A Brigham Young University employee’s attempt to offer an explanation of “Mormon polygamy” on the school’s Web site proved short-lived.
Jim Engebretsen pulled a polygamy page he had posted at polygamy.byu.edu on Monday afternoon after being told it violated university policy.
Engebretsen did not have approval to place the “personal project” on the school’s official Web site, said Carrie Jenkins, BYU spokeswoman.
But for at least three days, it appeared BYU might be tackling head-on a topic that has bedeviled its owner, The Church of Jesus Christ of Latter-day Saints, whose own Web site approaches the subject of polygamy with great care.
By Common Consent, a blog site that offers LDS news and commentary, announced Engebretsen’s page Saturday under the headline, “BYU debuts a website devoted to Mormon polygamy.”
At the page, visitors could read about the origins of polygamy in the LDS Church as well as current LDS Church President Gordon B. Hinckley’s denouncement of its modern-day practice (the church abandoned plural marriage in 1890). The site offered scriptural references to polygamy, speeches on the topic by former LDS leaders and links to academic research on plural marriage.
Its approach was candid, to say the least.
Under the heading “Polygamy,” it posed such questions as “Did Joseph Smith marry young girls?” and “Did Joseph Smith lie about practicing polygamy?” with answers drawn from or linked to scholarly works at other Web sites.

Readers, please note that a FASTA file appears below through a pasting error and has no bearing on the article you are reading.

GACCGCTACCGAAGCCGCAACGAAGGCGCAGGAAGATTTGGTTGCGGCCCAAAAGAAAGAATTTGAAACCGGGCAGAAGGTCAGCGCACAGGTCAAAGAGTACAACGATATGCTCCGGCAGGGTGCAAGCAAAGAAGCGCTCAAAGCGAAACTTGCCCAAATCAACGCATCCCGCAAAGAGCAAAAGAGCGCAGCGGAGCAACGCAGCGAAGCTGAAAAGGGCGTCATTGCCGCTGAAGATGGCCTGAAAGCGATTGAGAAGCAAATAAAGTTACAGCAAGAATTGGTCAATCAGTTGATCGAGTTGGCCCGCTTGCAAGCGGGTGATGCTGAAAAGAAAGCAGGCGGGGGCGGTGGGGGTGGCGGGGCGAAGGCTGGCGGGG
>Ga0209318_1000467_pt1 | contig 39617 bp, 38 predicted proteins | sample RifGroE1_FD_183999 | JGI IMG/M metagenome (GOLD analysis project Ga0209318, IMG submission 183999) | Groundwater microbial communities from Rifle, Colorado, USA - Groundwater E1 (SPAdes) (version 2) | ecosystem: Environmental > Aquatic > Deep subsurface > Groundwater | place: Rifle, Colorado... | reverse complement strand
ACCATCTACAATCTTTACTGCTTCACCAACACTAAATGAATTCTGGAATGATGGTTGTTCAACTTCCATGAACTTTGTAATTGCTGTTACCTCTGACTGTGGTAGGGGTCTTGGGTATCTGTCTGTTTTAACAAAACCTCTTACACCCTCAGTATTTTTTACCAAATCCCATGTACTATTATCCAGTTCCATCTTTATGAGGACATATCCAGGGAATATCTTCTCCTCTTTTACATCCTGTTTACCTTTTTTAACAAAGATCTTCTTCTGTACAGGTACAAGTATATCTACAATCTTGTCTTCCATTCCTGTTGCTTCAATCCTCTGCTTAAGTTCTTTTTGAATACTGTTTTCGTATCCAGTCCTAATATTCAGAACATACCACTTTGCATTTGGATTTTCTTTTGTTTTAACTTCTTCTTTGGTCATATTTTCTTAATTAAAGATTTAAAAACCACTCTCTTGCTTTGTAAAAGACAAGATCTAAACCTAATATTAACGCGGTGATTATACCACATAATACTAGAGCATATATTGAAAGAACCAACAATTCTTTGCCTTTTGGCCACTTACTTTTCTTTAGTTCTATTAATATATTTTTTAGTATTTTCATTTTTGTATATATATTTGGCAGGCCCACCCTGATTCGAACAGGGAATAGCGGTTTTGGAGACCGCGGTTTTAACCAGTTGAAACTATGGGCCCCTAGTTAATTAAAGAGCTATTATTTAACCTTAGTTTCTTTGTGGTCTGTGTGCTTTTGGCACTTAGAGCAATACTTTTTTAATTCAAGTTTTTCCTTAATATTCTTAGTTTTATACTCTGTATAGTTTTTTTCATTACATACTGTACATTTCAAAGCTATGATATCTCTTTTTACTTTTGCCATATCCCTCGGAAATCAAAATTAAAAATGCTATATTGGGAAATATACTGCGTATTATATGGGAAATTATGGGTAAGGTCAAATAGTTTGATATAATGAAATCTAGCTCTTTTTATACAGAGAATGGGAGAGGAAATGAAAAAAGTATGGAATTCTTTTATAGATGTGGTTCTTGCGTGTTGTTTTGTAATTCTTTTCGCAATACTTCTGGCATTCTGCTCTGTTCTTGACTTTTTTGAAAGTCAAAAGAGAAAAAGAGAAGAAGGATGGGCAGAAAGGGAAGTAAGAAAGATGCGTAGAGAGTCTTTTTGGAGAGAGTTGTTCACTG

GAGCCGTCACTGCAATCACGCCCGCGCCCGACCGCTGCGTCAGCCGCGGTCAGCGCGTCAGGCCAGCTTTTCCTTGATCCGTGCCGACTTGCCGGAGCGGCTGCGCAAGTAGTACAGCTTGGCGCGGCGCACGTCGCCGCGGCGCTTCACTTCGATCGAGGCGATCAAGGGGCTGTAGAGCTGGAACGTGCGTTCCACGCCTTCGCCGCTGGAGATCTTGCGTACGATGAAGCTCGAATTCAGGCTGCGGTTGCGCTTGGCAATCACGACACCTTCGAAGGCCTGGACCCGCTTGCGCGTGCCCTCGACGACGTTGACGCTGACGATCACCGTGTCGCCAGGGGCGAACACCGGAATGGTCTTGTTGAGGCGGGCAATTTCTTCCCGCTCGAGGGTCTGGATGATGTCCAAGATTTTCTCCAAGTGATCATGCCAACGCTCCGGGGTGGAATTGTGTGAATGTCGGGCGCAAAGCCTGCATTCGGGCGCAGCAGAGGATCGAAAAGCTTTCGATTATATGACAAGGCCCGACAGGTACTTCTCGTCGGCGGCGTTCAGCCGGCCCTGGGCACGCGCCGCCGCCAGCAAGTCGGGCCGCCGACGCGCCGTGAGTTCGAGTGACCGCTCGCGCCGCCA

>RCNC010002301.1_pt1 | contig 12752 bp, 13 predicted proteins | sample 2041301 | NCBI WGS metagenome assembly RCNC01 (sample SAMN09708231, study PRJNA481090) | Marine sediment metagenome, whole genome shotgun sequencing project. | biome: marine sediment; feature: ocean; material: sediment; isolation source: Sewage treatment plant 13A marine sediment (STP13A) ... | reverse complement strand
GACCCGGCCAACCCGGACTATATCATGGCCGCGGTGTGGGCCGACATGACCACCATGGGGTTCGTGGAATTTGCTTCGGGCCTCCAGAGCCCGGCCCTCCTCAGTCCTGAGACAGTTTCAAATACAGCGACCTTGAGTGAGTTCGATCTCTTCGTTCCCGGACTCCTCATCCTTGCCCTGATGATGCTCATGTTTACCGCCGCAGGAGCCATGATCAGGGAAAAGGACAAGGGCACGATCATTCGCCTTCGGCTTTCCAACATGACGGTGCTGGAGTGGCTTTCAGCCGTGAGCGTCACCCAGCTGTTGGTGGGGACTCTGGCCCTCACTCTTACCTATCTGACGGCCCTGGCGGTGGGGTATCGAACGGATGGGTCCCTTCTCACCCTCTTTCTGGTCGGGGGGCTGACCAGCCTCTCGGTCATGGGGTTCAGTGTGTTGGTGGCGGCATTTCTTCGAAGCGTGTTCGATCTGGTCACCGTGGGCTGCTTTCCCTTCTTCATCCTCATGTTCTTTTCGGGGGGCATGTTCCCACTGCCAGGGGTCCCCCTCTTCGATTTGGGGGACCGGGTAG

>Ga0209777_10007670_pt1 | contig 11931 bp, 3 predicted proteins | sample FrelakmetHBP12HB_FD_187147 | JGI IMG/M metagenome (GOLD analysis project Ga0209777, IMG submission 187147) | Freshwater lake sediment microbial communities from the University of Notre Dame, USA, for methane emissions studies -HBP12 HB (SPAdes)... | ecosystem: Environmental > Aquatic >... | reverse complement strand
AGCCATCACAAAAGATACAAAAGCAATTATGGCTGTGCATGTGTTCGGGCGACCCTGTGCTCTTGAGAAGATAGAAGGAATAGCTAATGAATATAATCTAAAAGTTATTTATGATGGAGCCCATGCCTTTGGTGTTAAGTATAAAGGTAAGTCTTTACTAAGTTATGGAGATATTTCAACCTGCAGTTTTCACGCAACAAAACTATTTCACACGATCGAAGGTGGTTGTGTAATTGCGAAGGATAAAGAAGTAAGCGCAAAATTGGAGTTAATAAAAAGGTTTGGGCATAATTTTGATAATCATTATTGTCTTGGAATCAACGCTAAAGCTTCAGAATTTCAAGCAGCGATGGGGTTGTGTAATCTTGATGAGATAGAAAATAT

The answers in short: Yes and yes, but times were different and the dishonesty was a form of civil disobedience, according to Gregory L. Smith’s linked paper at The Foundation for Apologetic Information and Research.
Engebretsen is the MBA director and an assistant dean for corporate relations and career placement at BYU’s Marriott School of Management.
He and two BYU professors – Daniel Peterson and Robert Millet – recently provided testimonials in support of the More Good Foundation, which seeks to help spread positive, accurate information about the LDS faith on the Internet.
The polygamy page was launched in that spirit, said Engebretsen, who worked with students to create the site and its content.
In his experience, Engebretsen said, polygamy ranks next to Mormon missionaries – a subject he also plans to take on in the future – as the most misunderstood aspects of the faith.
“It is a project to help people understand a little more about polygamy and our church history,” he said. “This is an attempt to put down factual information.”
Monday, Engebretsen acknowledged that as a relative newcomer to Utah and BYU – he moved here from Philadelphia two years ago – he was still “trying to figure things out.”
“I thought they had cleared more of the information than they had,” he said. “We’ll find another home for it. We were just trying to get good content out. I can understand why they don’t want it to be associated with BYU.”
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